Historically, improvements in disparities are seen in areas where health care professionals have the most control, such as in hospitals and nursing homes, Dr. Moy said. The greatest disparities are seen in areas where the patient has the most control, such as deciding whether to attend smoking cessation classes.

“Those are a lot, lot tougher to change,” Dr. Moy said.

Back to top


ADDITIONAL INFORMATION

The degree to which populations are uninsured

The Agency for Healthcare Research and Quality’s annual report on health disparities showed no improvement in access to care. Whether or not individuals have health insurance coverage is one of several measures the agency uses to gauge access to care among people of different genders, ages, income levels and racial and ethnic groups. The estimated percentages of adults ages 18 to 64 who were uninsured for a full year between 2002 and 2008:

White: 17.3%
Black: 15.6%
Native Hawaiian/Other Pacific Islander: 7.9%
Native American/Alaska Native: 20.8%

Ages 18-44: 18.4%
Ages 45-64: 14.6%

Male: 20.2%
Female: 14.1%

Poor: 32.0%
Low income: 29.8%
Middle income: 16.5%
High Income: 7.4%

Source: “National Healthcare Disparities Report,” Agency for Healthcare Research and Quality, April (link)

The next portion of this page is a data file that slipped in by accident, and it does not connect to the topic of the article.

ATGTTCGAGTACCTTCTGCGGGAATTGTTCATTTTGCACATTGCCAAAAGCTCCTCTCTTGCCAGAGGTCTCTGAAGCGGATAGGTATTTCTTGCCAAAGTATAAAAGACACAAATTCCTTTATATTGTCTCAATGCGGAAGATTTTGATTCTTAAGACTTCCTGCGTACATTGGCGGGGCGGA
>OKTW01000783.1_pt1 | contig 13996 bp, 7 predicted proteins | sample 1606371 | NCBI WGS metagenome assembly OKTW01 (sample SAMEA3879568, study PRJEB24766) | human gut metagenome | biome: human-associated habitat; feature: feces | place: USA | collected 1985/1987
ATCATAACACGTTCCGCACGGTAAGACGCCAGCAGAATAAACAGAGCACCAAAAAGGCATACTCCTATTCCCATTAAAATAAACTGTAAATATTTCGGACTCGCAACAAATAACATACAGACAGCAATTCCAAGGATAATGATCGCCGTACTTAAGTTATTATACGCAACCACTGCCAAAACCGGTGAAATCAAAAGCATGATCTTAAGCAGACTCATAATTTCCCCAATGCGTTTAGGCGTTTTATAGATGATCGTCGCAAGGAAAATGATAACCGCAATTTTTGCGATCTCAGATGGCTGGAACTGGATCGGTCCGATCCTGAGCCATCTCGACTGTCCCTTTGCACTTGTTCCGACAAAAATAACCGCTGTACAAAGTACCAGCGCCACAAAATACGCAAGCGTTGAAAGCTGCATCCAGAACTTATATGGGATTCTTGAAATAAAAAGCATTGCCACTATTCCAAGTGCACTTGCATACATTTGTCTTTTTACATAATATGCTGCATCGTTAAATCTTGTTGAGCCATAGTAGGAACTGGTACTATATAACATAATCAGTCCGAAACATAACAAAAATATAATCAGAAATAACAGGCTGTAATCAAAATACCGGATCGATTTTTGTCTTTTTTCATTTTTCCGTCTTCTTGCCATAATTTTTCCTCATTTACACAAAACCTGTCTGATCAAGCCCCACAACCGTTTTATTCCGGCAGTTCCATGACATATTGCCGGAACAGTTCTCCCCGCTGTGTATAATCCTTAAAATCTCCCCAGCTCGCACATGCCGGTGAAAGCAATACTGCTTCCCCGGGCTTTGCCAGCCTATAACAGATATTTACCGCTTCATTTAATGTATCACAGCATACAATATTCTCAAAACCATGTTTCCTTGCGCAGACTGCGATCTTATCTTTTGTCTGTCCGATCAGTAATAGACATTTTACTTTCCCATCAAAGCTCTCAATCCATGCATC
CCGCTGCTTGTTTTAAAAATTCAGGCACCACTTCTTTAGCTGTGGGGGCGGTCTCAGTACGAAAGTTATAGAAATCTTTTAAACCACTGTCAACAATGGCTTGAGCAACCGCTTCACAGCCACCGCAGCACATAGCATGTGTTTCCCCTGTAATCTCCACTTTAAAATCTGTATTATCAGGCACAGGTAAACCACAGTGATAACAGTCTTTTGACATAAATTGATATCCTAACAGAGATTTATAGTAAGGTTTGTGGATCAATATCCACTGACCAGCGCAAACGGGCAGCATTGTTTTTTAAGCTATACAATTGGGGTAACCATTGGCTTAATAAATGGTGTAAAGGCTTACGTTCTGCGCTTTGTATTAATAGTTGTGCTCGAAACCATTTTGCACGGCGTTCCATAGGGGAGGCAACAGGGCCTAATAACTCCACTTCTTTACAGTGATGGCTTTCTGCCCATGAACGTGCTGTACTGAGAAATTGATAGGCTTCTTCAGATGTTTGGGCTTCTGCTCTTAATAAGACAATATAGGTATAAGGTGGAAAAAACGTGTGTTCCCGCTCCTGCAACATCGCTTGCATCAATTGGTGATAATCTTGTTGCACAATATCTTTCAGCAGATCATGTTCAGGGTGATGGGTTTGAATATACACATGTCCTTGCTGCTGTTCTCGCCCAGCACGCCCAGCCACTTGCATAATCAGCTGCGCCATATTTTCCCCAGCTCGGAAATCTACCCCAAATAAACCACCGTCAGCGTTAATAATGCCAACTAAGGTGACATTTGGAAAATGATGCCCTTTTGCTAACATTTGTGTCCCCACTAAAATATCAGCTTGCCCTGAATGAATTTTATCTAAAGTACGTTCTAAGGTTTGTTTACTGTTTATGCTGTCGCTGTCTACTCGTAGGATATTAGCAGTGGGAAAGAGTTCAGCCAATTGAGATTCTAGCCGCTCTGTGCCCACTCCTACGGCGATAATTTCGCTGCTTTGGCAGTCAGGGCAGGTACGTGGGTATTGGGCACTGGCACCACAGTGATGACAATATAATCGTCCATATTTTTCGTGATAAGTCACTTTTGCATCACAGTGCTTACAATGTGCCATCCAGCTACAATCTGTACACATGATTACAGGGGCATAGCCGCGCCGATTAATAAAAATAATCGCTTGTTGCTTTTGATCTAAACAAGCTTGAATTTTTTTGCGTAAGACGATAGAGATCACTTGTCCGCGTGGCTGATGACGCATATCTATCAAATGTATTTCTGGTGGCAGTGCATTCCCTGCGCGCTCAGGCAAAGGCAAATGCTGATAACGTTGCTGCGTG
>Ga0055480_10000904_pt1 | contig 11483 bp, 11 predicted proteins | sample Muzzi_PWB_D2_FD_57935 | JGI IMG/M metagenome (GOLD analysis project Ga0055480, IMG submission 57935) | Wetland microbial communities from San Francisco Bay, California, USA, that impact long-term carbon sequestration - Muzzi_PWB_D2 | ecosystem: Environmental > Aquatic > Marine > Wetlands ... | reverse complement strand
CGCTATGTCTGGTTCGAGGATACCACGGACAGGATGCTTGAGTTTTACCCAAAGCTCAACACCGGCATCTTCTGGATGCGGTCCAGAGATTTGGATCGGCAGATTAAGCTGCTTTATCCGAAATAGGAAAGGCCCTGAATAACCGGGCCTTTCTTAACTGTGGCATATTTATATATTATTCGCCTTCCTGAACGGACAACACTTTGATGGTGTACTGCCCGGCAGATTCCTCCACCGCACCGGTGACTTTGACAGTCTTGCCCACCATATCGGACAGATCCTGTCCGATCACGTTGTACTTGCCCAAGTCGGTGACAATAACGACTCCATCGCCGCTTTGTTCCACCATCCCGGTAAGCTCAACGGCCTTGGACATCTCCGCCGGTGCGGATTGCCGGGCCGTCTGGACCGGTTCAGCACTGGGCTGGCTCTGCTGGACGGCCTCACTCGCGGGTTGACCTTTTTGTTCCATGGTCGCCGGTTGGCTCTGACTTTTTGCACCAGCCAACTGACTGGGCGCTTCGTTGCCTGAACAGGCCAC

Back to top


External links

“National Healthcare Quality Report” and “National Healthcare Disparities Report,” Agency for Healthcare Research and Quality, April (link)

Back to top


ADVERTISEMENT

ADVERTISE HERE


Featured
Read story

Confronting bias against obese patients

Medical educators are starting to raise awareness about how weight-related stigma can impair patient-physician communication and the treatment of obesity. Read story


Read story

Goodbye

American Medical News is ceasing publication after 55 years of serving physicians by keeping them informed of their rapidly changing profession. Read story


Read story

Policing medical practice employees after work

Doctors can try to regulate staff actions outside the office, but they must watch what they try to stamp out and how they do it. Read story


Read story

Diabetes prevention: Set on a course for lifestyle change

The YMCA's evidence-based program is helping prediabetic patients eat right, get active and lose weight. Read story


Read story

Medicaid's muddled preventive care picture

The health system reform law promises no-cost coverage of a lengthy list of screenings and other prevention services, but some beneficiaries still might miss out. Read story


Read story

How to get tax breaks for your medical practice

Federal, state and local governments offer doctors incentives because practices are recognized as economic engines. But physicians must know how and where to find them. Read story


Read story

Advance pay ACOs: A down payment on Medicare's future

Accountable care organizations that pay doctors up-front bring practice improvements, but it's unclear yet if program actuaries will see a return on investment. Read story


Read story

Physician liability: Your team, your legal risk

When health care team members drop the ball, it's often doctors who end up in court. How can physicians improve such care and avoid risks? Read story